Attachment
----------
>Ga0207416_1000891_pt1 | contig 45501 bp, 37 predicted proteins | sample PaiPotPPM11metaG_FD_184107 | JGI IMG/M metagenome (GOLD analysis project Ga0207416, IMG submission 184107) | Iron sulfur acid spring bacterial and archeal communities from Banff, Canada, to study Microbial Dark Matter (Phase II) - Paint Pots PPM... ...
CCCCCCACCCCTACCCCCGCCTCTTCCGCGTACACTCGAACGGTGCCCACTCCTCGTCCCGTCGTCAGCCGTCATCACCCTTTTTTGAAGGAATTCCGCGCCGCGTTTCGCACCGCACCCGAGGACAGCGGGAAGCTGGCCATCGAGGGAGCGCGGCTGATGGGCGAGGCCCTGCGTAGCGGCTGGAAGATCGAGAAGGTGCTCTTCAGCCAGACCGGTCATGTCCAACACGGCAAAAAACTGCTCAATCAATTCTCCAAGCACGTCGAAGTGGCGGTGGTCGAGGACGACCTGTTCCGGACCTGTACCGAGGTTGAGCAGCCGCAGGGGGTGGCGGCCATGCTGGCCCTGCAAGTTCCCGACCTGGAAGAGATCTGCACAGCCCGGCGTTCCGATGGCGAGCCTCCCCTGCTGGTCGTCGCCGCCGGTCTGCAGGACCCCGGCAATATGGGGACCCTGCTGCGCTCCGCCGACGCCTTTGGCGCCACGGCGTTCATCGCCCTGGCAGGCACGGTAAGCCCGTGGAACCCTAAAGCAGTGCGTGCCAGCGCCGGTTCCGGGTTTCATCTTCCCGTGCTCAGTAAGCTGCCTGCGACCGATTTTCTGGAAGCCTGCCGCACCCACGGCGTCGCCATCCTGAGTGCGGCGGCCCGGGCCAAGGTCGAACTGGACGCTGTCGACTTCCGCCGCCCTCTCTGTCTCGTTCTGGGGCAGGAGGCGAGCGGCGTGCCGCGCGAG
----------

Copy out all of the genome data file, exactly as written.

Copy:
>Ga0207416_1000891_pt1 | contig 45501 bp, 37 predicted proteins | sample PaiPotPPM11metaG_FD_184107 | JGI IMG/M metagenome (GOLD analysis project Ga0207416, IMG submission 184107) | Iron sulfur acid spring bacterial and archeal communities from Banff, Canada, to study Microbial Dark Matter (Phase II) - Paint Pots PPM... ...
CCCCCCACCCCTACCCCCGCCTCTTCCGCGTACACTCGAACGGTGCCCACTCCTCGTCCCGTCGTCAGCCGTCATCACCCTTTTTTGAAGGAATTCCGCGCCGCGTTTCGCACCGCACCCGAGGACAGCGGGAAGCTGGCCATCGAGGGAGCGCGGCTGATGGGCGAGGCCCTGCGTAGCGGCTGGAAGATCGAGAAGGTGCTCTTCAGCCAGACCGGTCATGTCCAACACGGCAAAAAACTGCTCAATCAATTCTCCAAGCACGTCGAAGTGGCGGTGGTCGAGGACGACCTGTTCCGGACCTGTACCGAGGTTGAGCAGCCGCAGGGGGTGGCGGCCATGCTGGCCCTGCAAGTTCCCGACCTGGAAGAGATCTGCACAGCCCGGCGTTCCGATGGCGAGCCTCCCCTGCTGGTCGTCGCCGCCGGTCTGCAGGACCCCGGCAATATGGGGACCCTGCTGCGCTCCGCCGACGCCTTTGGCGCCACGGCGTTCATCGCCCTGGCAGGCACGGTAAGCCCGTGGAACCCTAAAGCAGTGCGTGCCAGCGCCGGTTCCGGGTTTCATCTTCCCGTGCTCAGTAAGCTGCCTGCGACCGATTTTCTGGAAGCCTGCCGCACCCACGGCGTCGCCATCCTGAGTGCGGCGGCCCGGGCCAAGGTCGAACTGGACGCTGTCGACTTCCGCCGCCCTCTCTGTCTCGTTCTGGGGCAGGAGGCGAGCGGCGTGCCGCGCGAG